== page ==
A Thousand Moons Summary & Study Guide

This Study Guide consists of approximately 28 pages of chapter summaries, quotes, character analysis, themes, and more - everything you need to sharpen your knowledge of A Thousand Moons.
This section contains 527 words
(approx. 2 pages at 400 words per page)
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A Thousand Moons Summary & Study Guide Description

A Thousand Moons Summary & Study Guide includes comprehensive information and analysis to help you understand the book. This study guide contains the following sections:

This detailed literature summary also contains Quotes and a Free Quiz on A Thousand Moons by Sebastian Barry.

The following version of this book was used to create the guide: Barry, Sebastian. A Thousand Moons. Viking, 2020.

The novel begins with Winona, a young Lakota girl living in Tennessee with an adopted family after her entire family was killed in the Civil War. Her town is very poor, but she has everything she needs with Thomas McNulty and John Cole. Winona is engaged to a boy from town, Jas Jonski. Winona is unsure whether she wants to get married, but she also worries that people in town object to their relationship because Jas is white.

Winona also lives with Rosalee Bouguereau, a Black woman who works on the farm. One day, Winona returns to the house bloody and bruised, and clearly sexually assaulted. Rosalee holds her and consoles her as a mother would. Winona's family is in an uproar and demands to know who attacked her although she refuses to divulge this information. Her guardians kidnap Jas Jonski and tie him up in their home in order to interrogate him. He refuses to say whether it was him who hurt Winona and she begs them to release him.

Tennyson, Rosalee's brother, is punished for imprisoning Jas because he is a former slave, so Winona sets out to find out who beat him. She must travel by night, so she borrows the family mule and cuts her hair short to disguise herself as a boy to protect herself. She borrows Tennyson's gun for her travels. Winona is shot while hiding in the woods. She realizes that another young Indian girl, Peg, is the one who shot her. Peg walks Winona back to camp and tries to help clean her bullet wound.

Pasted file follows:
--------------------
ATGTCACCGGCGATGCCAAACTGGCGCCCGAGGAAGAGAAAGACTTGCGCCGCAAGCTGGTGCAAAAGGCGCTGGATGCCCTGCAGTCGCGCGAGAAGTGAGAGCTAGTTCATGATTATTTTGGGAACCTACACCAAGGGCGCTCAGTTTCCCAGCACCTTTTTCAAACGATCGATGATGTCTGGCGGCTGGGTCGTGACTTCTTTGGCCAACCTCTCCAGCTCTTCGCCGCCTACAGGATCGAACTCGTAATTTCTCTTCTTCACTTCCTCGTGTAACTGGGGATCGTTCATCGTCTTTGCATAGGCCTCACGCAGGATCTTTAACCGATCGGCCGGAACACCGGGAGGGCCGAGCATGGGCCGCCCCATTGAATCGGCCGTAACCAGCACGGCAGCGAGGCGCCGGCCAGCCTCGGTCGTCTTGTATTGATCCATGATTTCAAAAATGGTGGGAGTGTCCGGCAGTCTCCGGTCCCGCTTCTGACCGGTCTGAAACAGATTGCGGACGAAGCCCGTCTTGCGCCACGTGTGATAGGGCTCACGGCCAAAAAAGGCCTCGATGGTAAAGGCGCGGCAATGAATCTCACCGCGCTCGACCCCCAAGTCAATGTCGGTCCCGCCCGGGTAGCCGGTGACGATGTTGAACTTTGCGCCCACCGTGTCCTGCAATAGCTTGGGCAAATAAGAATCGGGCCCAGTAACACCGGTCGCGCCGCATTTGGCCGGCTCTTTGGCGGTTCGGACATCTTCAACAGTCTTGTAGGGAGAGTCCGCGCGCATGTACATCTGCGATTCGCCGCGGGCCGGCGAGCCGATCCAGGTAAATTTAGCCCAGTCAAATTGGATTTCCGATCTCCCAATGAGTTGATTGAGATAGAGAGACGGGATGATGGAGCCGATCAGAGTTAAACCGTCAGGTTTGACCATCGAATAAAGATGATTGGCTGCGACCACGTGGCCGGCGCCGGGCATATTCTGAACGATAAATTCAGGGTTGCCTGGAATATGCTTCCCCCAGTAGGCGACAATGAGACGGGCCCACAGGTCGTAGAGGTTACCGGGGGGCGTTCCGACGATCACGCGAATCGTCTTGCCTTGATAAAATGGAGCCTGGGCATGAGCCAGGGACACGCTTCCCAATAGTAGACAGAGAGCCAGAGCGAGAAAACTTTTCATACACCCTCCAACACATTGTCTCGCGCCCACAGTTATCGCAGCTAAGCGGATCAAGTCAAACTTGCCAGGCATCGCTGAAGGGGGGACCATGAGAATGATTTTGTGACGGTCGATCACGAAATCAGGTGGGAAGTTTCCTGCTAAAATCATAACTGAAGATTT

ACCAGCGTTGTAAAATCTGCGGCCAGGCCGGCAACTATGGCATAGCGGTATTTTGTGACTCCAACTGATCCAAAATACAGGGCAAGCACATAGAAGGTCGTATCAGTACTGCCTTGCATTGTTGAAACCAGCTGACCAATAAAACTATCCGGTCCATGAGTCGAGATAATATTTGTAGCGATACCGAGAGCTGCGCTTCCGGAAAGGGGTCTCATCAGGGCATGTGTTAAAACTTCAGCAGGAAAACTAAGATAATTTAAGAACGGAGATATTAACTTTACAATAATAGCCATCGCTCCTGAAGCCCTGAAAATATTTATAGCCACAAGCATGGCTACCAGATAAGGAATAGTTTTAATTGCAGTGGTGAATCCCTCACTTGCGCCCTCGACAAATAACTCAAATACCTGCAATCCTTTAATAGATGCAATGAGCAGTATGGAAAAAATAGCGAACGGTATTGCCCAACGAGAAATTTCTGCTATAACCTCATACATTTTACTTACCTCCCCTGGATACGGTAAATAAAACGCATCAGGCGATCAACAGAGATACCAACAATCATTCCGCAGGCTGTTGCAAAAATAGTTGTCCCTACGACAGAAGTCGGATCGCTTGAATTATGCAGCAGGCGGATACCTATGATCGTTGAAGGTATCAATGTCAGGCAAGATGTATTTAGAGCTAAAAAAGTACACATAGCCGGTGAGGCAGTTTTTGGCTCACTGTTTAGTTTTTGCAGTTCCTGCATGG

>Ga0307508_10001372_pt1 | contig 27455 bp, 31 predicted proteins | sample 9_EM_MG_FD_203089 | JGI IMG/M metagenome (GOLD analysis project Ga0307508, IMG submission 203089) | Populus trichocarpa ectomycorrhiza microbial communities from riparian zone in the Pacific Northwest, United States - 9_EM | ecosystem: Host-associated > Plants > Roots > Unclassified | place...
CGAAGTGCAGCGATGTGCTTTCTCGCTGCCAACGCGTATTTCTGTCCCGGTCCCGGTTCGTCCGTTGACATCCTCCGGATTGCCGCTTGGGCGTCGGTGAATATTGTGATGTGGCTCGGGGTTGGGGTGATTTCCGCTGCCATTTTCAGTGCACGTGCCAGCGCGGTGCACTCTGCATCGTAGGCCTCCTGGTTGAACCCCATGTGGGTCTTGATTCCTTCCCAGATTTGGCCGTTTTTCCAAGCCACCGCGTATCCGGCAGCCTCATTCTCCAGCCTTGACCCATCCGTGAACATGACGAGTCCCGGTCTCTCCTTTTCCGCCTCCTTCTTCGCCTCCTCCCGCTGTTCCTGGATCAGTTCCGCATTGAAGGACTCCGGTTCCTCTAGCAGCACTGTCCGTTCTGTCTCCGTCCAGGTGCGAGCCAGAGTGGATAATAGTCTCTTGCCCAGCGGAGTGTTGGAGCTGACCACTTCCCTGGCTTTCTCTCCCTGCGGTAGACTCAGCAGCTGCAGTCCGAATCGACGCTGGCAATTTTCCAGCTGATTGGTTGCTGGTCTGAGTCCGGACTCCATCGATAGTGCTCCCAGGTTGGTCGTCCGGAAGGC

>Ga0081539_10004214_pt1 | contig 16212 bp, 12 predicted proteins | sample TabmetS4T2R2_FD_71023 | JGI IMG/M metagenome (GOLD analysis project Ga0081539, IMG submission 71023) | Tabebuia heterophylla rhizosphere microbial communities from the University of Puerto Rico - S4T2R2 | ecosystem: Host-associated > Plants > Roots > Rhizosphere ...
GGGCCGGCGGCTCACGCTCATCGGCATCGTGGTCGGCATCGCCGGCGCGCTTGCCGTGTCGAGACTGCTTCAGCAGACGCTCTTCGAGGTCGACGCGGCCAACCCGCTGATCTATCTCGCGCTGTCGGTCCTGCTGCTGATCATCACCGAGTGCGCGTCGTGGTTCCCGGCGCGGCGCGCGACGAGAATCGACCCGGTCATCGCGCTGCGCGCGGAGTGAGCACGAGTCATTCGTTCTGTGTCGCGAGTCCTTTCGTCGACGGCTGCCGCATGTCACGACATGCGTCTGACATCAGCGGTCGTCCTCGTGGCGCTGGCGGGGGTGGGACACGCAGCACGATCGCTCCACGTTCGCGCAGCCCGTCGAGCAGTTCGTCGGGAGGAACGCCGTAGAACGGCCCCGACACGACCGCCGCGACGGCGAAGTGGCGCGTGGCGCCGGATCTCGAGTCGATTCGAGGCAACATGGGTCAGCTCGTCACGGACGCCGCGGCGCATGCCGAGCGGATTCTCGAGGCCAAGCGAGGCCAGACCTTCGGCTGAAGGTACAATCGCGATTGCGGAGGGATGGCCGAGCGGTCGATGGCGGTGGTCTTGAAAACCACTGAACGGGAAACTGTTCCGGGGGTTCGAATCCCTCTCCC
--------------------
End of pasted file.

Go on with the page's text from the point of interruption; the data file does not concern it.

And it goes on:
Winona hallucinates that she is seeing her mother as a result of the pain. She falls unconscious and wakes up in an unfamiliar room. When Jas walks in, Winona panics because she does not want to be forced to marry him. She also wakes up without Tennyson's gun which worries her greatly because it is his most important possession. Jas returns with a doctor who extricates the bullet from Winona's body and she falls back asleep after.

Winona returns back home and attempts to heal and get back to her normal life. She is still preoccupied with finding Tennyson's rifle. She again rides outside of town with her mule to look for the rifle, stumbling upon Peg again. Peg leads Winona into her town and helps her recover the rifle. Peg begs to go with Winona, so the two girls return to the farm together.

The sheriff tells Winona that Jas Jonski has been killed, and she is a prime suspect in the murder. Winona is arrested and forced to stand trial for the crime. She is found guilty and sentenced to death. Sheriff Parkman reveals to Winona that he knows she did not kill Jas, but he still wishes for her to be punished because Jas was his friend. Another man shoots the sheriff after hearing his admission, but not before the sheriff shoots Winona. Winona is wounded but eventually makes a full recovery back on the farm with her family.

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This section contains 527 words
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